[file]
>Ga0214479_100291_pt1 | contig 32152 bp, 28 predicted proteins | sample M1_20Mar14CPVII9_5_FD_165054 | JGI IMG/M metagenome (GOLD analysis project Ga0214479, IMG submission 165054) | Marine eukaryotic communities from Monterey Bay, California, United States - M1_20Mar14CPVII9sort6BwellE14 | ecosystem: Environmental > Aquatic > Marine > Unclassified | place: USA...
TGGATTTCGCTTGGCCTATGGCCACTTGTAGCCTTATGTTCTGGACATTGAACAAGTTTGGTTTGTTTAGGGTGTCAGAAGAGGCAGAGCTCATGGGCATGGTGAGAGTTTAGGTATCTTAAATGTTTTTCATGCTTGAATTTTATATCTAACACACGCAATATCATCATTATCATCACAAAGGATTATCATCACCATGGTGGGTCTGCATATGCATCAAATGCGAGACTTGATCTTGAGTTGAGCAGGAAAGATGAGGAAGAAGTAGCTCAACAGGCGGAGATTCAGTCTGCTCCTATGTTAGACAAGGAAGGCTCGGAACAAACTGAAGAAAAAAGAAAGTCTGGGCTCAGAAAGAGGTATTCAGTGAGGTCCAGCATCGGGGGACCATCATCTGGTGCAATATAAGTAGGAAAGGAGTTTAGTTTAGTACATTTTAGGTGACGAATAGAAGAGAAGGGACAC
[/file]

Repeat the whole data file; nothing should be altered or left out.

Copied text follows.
>Ga0214479_100291_pt1 | contig 32152 bp, 28 predicted proteins | sample M1_20Mar14CPVII9_5_FD_165054 | JGI IMG/M metagenome (GOLD analysis project Ga0214479, IMG submission 165054) | Marine eukaryotic communities from Monterey Bay, California, United States - M1_20Mar14CPVII9sort6BwellE14 | ecosystem: Environmental > Aquatic > Marine > Unclassified | place: USA...
TGGATTTCGCTTGGCCTATGGCCACTTGTAGCCTTATGTTCTGGACATTGAACAAGTTTGGTTTGTTTAGGGTGTCAGAAGAGGCAGAGCTCATGGGCATGGTGAGAGTTTAGGTATCTTAAATGTTTTTCATGCTTGAATTTTATATCTAACACACGCAATATCATCATTATCATCACAAAGGATTATCATCACCATGGTGGGTCTGCATATGCATCAAATGCGAGACTTGATCTTGAGTTGAGCAGGAAAGATGAGGAAGAAGTAGCTCAACAGGCGGAGATTCAGTCTGCTCCTATGTTAGACAAGGAAGGCTCGGAACAAACTGAAGAAAAAAGAAAGTCTGGGCTCAGAAAGAGGTATTCAGTGAGGTCCAGCATCGGGGGACCATCATCTGGTGCAATATAAGTAGGAAAGGAGTTTAGTTTAGTACATTTTAGGTGACGAATAGAAGAGAAGGGACAC